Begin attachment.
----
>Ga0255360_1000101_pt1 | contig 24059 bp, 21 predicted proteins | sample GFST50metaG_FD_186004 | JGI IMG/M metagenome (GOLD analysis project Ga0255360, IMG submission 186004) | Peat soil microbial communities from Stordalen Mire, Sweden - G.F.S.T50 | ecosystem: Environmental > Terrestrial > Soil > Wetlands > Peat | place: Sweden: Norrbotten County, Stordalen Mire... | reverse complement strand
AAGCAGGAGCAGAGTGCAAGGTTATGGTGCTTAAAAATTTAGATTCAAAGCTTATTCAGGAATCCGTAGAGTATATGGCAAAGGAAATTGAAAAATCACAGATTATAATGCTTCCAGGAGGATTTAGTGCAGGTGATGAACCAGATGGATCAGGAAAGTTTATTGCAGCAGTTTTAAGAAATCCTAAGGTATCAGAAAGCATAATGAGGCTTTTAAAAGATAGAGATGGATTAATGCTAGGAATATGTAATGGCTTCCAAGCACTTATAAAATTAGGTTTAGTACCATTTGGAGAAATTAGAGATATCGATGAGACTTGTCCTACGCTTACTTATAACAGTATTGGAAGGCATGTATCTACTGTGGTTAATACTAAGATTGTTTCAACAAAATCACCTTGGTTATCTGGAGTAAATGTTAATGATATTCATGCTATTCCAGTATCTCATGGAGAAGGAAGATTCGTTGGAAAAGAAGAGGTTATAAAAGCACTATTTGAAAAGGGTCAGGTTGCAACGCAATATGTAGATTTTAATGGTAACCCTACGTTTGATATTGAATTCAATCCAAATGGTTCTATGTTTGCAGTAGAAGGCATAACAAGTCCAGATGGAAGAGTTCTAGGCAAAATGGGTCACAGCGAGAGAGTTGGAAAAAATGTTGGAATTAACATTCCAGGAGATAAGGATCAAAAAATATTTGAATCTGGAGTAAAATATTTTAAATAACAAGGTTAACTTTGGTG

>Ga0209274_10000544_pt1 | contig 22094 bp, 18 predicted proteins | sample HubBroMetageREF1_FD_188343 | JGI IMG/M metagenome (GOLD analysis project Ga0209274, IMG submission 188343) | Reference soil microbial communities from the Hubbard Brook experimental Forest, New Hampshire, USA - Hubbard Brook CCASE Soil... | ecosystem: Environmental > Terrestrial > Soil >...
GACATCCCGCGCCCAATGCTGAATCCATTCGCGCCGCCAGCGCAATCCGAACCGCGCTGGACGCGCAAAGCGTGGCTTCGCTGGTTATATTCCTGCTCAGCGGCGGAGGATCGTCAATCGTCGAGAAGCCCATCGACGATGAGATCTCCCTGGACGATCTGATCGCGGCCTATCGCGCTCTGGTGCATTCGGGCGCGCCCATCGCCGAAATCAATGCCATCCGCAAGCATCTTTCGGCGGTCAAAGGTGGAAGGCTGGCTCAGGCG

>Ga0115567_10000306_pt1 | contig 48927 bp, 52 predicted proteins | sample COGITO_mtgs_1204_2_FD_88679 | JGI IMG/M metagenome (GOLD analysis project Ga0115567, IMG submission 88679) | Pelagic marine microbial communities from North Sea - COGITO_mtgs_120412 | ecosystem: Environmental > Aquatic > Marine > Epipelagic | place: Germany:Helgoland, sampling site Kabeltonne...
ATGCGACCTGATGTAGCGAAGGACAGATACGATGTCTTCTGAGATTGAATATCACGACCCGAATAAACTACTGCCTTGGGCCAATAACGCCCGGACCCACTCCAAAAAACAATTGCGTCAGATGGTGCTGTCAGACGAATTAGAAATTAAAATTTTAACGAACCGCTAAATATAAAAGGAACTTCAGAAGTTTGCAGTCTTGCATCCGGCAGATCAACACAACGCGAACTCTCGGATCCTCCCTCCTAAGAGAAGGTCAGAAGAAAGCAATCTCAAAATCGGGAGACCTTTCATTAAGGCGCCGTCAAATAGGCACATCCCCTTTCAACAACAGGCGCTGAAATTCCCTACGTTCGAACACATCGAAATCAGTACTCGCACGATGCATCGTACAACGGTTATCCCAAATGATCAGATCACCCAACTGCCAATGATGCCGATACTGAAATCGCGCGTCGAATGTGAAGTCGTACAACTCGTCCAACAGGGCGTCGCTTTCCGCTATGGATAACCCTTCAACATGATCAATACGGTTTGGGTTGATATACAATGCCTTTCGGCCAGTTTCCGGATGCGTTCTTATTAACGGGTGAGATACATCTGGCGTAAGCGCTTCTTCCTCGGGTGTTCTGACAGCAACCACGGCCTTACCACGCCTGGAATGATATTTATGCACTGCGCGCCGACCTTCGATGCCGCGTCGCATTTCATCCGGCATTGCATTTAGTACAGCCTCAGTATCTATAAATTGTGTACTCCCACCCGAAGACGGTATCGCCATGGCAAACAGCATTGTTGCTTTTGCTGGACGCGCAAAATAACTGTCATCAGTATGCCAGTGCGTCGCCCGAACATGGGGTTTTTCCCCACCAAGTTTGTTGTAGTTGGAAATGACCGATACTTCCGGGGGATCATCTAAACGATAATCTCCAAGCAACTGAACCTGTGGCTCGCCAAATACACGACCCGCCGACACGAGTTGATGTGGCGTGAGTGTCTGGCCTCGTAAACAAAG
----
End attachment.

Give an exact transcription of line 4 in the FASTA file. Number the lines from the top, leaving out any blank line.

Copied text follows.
GACATCCCGCGCCCAATGCTGAATCCATTCGCGCCGCCAGCGCAATCCGAACCGCGCTGGACGCGCAAAGCGTGGCTTCGCTGGTTATATTCCTGCTCAGCGGCGGAGGATCGTCAATCGTCGAGAAGCCCATCGACGATGAGATCTCCCTGGACGATCTGATCGCGGCCTATCGCGCTCTGGTGCATTCGGGCGCGCCCATCGCCGAAATCAATGCCATCCGCAAGCATCTTTCGGCGGTCAAAGGTGGAAGGCTGGCTCAGGCG